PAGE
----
LONGTIME FASHION DESIGNER and first-time film director Tom Ford's A Single Man is good beyond expectation. Visually, the film's stylish impeccability will not surprise his closest watchers. Ford's film—about a gay college professor in mid-'60s LA who is mourning the sudden death of his long-term partner—at times features images of rippling male physiques that hearken back to certain fragrance ads, but as a whole, his film is to be applauded for its relentless devotion to aesthetic excellence.

Take, for example, the half-second glimpse of a trio of denim- and leather-clad greaser chicks in a parking lot, oozing chic with cigarettes and beehives; the camera's close inspection of insolently masterful cat-eye makeup; the careful observation of the masculine stability of a pair of leather-soled, freshly shined shoes. These are images we expect, and desire, from a man of fashion, and they are as good as anticipated, and well integrated with the mood of the film. So much so, in fact, that it takes at least half the film's runtime to realize how little meat is on its beautiful bones.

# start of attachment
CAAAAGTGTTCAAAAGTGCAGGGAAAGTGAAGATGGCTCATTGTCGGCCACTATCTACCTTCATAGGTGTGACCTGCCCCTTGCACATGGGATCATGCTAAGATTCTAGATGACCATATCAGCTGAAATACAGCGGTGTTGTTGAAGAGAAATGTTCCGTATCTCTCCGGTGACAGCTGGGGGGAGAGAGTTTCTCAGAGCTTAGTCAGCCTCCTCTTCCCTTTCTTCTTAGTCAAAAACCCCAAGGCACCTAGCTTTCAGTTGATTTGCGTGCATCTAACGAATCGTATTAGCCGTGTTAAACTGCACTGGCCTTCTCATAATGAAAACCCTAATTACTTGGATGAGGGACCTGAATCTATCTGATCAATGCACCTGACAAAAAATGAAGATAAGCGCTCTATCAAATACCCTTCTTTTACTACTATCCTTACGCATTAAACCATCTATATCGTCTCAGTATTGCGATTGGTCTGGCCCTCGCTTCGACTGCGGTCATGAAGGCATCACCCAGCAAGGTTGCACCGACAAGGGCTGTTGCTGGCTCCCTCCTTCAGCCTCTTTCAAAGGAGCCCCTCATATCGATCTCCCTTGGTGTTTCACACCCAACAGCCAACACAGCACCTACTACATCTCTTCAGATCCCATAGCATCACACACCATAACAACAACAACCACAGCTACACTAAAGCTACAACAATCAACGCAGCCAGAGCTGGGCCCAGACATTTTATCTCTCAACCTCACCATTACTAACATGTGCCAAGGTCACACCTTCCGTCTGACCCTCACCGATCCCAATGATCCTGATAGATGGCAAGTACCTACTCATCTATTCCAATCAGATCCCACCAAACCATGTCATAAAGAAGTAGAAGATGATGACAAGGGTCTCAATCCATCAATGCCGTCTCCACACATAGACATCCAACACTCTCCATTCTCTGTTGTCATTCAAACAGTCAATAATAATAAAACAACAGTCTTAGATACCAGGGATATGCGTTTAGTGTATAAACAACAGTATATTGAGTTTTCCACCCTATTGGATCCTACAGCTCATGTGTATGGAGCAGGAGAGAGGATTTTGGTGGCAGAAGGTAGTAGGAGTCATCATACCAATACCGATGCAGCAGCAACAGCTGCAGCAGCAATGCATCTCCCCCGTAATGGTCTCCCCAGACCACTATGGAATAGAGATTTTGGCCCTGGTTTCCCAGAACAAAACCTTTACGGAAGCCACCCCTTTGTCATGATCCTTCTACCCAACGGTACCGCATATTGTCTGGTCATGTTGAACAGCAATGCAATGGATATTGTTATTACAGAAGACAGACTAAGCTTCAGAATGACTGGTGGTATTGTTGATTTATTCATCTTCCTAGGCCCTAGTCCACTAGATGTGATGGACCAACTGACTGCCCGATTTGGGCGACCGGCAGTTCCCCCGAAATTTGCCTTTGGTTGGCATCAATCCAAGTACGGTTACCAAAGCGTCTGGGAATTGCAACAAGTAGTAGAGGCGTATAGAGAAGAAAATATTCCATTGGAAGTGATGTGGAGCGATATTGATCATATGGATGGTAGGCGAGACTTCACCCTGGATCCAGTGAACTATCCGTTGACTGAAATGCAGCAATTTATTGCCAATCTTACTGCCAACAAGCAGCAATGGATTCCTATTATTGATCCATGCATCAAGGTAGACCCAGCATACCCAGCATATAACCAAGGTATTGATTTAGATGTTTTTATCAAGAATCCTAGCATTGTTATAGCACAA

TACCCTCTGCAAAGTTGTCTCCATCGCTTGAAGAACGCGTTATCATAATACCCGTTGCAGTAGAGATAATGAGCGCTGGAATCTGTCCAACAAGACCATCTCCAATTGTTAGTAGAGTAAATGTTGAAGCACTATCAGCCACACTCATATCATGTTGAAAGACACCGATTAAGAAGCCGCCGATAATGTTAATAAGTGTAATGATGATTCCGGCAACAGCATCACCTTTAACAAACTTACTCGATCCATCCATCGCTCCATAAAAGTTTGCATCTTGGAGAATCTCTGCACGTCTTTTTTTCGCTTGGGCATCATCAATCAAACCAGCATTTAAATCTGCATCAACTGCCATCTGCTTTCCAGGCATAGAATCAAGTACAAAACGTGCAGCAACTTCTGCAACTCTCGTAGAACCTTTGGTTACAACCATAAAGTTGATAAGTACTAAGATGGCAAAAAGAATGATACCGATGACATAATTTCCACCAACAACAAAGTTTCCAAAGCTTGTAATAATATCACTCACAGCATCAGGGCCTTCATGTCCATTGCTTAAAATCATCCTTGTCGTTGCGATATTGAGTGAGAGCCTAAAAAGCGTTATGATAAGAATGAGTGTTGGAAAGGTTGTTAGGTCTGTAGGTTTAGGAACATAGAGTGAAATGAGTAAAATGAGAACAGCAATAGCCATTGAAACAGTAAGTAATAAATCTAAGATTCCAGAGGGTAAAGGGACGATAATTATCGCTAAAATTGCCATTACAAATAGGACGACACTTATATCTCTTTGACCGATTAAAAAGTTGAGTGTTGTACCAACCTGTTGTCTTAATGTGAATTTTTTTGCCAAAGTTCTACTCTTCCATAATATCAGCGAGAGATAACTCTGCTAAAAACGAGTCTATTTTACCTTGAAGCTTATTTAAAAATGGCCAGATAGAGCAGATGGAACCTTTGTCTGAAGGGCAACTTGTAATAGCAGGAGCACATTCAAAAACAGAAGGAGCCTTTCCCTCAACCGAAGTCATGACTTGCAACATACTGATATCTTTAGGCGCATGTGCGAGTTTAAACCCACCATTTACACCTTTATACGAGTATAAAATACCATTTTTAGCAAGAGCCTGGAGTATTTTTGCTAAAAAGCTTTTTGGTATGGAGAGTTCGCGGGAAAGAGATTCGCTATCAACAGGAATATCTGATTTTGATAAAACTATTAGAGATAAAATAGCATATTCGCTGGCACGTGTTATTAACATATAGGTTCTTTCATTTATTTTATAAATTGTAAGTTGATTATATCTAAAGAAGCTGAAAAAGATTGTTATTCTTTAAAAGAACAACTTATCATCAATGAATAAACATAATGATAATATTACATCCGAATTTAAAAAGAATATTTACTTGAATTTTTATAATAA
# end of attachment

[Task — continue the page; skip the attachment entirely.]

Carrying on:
Man's simple story is a worthy one, though consider this fair warning that those seeking action should manage expectations: The aforementioned professor is George (Colin Firth), a handsome, meticulous man who, unable to cope with his loss, has decided to commit suicide. A Single Man spans the course of a single day, during which George endeavors to appreciate "life's little gifts" as much as possible, one last time.

It's a sad and slow exercise (at the screening I attended, one person in the audience snored), but it's also a heartfelt and proper romanticism of dapper homosexual domesticity, complete with a drunkenly fabulous Julianne Moore as George's best friend. Those attuned to the sensitivity of the film—and to its tender emotional bond to appearances—may never want it to end.